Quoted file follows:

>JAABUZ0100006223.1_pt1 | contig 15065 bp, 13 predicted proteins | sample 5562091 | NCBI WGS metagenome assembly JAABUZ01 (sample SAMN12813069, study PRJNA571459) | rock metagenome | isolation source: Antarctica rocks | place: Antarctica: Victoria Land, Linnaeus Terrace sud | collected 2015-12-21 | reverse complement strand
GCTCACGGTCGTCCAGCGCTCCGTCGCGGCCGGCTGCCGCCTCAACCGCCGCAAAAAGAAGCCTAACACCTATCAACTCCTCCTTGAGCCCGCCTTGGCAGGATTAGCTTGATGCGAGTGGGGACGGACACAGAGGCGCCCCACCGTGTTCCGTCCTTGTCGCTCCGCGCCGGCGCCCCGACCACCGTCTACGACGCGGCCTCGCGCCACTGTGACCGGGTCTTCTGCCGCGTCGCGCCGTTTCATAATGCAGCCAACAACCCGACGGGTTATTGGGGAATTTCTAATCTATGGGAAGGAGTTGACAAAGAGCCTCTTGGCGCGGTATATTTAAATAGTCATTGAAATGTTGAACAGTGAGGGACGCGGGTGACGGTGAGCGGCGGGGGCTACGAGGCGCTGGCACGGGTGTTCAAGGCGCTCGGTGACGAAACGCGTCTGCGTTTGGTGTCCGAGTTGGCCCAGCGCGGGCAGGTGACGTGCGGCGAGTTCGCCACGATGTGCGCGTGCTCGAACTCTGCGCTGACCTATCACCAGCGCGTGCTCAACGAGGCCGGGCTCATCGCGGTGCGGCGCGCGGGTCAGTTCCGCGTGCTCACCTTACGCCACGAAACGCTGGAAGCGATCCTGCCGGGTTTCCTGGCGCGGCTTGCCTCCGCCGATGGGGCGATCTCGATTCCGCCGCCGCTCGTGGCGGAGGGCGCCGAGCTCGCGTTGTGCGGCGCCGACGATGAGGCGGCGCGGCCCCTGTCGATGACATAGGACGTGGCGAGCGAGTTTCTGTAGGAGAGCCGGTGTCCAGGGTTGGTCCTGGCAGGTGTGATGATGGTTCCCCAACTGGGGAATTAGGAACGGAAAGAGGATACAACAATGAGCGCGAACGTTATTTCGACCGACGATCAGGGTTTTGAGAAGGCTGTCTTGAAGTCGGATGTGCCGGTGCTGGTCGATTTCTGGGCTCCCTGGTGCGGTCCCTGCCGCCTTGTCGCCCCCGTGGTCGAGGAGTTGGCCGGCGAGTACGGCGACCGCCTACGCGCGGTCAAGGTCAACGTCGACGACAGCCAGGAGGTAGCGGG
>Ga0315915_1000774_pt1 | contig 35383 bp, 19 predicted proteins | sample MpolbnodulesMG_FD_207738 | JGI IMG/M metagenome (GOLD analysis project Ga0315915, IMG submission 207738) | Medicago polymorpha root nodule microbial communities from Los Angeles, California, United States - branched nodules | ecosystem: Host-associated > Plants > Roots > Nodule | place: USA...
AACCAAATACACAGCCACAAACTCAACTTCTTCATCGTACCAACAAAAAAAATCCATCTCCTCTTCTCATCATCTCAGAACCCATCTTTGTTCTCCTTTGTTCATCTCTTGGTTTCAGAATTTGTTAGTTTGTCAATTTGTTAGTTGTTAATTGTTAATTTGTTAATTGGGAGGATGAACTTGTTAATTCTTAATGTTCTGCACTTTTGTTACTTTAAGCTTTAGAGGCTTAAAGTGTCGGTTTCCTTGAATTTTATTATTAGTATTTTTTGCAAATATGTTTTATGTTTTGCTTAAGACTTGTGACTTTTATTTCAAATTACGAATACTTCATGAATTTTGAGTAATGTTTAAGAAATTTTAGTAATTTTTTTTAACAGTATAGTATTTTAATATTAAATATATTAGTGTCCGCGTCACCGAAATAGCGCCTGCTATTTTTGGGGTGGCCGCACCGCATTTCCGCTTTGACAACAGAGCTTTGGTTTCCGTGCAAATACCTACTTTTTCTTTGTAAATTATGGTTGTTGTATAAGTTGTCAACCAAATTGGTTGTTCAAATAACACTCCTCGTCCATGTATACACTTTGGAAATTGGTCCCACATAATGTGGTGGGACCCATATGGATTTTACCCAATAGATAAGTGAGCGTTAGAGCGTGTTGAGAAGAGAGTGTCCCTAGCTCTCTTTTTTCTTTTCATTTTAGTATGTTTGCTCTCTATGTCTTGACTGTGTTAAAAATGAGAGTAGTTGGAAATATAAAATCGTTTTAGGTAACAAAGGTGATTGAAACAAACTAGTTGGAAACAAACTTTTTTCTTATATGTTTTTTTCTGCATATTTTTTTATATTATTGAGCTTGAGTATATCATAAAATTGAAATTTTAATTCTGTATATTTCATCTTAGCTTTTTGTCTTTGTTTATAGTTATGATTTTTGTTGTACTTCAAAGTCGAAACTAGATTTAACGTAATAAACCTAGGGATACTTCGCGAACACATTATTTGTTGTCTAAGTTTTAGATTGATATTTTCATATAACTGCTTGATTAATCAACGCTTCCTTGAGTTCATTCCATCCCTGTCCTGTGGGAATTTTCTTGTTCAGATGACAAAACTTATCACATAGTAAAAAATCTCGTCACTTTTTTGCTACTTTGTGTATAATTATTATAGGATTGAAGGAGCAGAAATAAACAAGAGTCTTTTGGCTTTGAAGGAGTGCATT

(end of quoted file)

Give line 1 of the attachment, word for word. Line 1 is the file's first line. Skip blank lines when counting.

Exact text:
>JAABUZ0100006223.1_pt1 | contig 15065 bp, 13 predicted proteins | sample 5562091 | NCBI WGS metagenome assembly JAABUZ01 (sample SAMN12813069, study PRJNA571459) | rock metagenome | isolation source: Antarctica rocks | place: Antarctica: Victoria Land, Linnaeus Terrace sud | collected 2015-12-21 | reverse complement strand